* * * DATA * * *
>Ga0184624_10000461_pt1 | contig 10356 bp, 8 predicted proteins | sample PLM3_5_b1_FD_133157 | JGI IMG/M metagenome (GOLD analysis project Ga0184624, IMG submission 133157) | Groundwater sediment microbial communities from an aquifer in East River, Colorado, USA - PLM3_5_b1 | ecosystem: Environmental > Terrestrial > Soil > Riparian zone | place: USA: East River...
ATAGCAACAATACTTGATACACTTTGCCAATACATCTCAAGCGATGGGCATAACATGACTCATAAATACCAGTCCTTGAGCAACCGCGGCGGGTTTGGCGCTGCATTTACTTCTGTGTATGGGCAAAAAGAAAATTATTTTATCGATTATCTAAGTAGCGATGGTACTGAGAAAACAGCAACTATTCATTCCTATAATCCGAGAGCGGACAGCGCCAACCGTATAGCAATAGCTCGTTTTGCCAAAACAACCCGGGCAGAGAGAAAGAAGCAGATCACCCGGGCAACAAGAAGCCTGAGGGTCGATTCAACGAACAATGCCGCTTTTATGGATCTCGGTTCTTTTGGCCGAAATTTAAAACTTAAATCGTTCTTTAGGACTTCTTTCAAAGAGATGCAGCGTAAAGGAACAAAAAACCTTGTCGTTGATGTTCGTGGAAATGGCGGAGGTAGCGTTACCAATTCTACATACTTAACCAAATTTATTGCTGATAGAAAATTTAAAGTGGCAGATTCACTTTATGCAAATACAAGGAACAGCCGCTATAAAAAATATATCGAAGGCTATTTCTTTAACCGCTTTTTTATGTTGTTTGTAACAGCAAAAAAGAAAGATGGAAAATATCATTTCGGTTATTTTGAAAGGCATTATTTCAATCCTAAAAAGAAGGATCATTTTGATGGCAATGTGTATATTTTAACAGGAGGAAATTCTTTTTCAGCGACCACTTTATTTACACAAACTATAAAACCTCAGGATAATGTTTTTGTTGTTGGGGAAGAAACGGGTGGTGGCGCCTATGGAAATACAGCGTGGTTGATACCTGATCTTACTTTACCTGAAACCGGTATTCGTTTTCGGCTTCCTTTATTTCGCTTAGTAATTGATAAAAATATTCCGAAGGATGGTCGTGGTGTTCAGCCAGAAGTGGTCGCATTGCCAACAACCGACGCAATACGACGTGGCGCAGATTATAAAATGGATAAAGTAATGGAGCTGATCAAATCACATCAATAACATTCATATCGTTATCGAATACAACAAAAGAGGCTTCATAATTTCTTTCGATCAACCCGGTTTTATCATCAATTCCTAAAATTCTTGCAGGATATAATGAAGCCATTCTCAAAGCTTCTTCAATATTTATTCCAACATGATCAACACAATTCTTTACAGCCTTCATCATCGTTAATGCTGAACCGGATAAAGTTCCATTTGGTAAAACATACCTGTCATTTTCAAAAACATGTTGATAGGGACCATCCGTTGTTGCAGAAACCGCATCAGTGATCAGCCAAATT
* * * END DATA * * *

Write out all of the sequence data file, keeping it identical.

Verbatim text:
>Ga0184624_10000461_pt1 | contig 10356 bp, 8 predicted proteins | sample PLM3_5_b1_FD_133157 | JGI IMG/M metagenome (GOLD analysis project Ga0184624, IMG submission 133157) | Groundwater sediment microbial communities from an aquifer in East River, Colorado, USA - PLM3_5_b1 | ecosystem: Environmental > Terrestrial > Soil > Riparian zone | place: USA: East River...
ATAGCAACAATACTTGATACACTTTGCCAATACATCTCAAGCGATGGGCATAACATGACTCATAAATACCAGTCCTTGAGCAACCGCGGCGGGTTTGGCGCTGCATTTACTTCTGTGTATGGGCAAAAAGAAAATTATTTTATCGATTATCTAAGTAGCGATGGTACTGAGAAAACAGCAACTATTCATTCCTATAATCCGAGAGCGGACAGCGCCAACCGTATAGCAATAGCTCGTTTTGCCAAAACAACCCGGGCAGAGAGAAAGAAGCAGATCACCCGGGCAACAAGAAGCCTGAGGGTCGATTCAACGAACAATGCCGCTTTTATGGATCTCGGTTCTTTTGGCCGAAATTTAAAACTTAAATCGTTCTTTAGGACTTCTTTCAAAGAGATGCAGCGTAAAGGAACAAAAAACCTTGTCGTTGATGTTCGTGGAAATGGCGGAGGTAGCGTTACCAATTCTACATACTTAACCAAATTTATTGCTGATAGAAAATTTAAAGTGGCAGATTCACTTTATGCAAATACAAGGAACAGCCGCTATAAAAAATATATCGAAGGCTATTTCTTTAACCGCTTTTTTATGTTGTTTGTAACAGCAAAAAAGAAAGATGGAAAATATCATTTCGGTTATTTTGAAAGGCATTATTTCAATCCTAAAAAGAAGGATCATTTTGATGGCAATGTGTATATTTTAACAGGAGGAAATTCTTTTTCAGCGACCACTTTATTTACACAAACTATAAAACCTCAGGATAATGTTTTTGTTGTTGGGGAAGAAACGGGTGGTGGCGCCTATGGAAATACAGCGTGGTTGATACCTGATCTTACTTTACCTGAAACCGGTATTCGTTTTCGGCTTCCTTTATTTCGCTTAGTAATTGATAAAAATATTCCGAAGGATGGTCGTGGTGTTCAGCCAGAAGTGGTCGCATTGCCAACAACCGACGCAATACGACGTGGCGCAGATTATAAAATGGATAAAGTAATGGAGCTGATCAAATCACATCAATAACATTCATATCGTTATCGAATACAACAAAAGAGGCTTCATAATTTCTTTCGATCAACCCGGTTTTATCATCAATTCCTAAAATTCTTGCAGGATATAATGAAGCCATTCTCAAAGCTTCTTCAATATTTATTCCAACATGATCAACACAATTCTTTACAGCCTTCATCATCGTTAATGCTGAACCGGATAAAGTTCCATTTGGTAAAACATACCTGTCATTTTCAAAAACATGTTGATAGGGACCATCCGTTGTTGCAGAAACCGCATCAGTGATCAGCCAAATT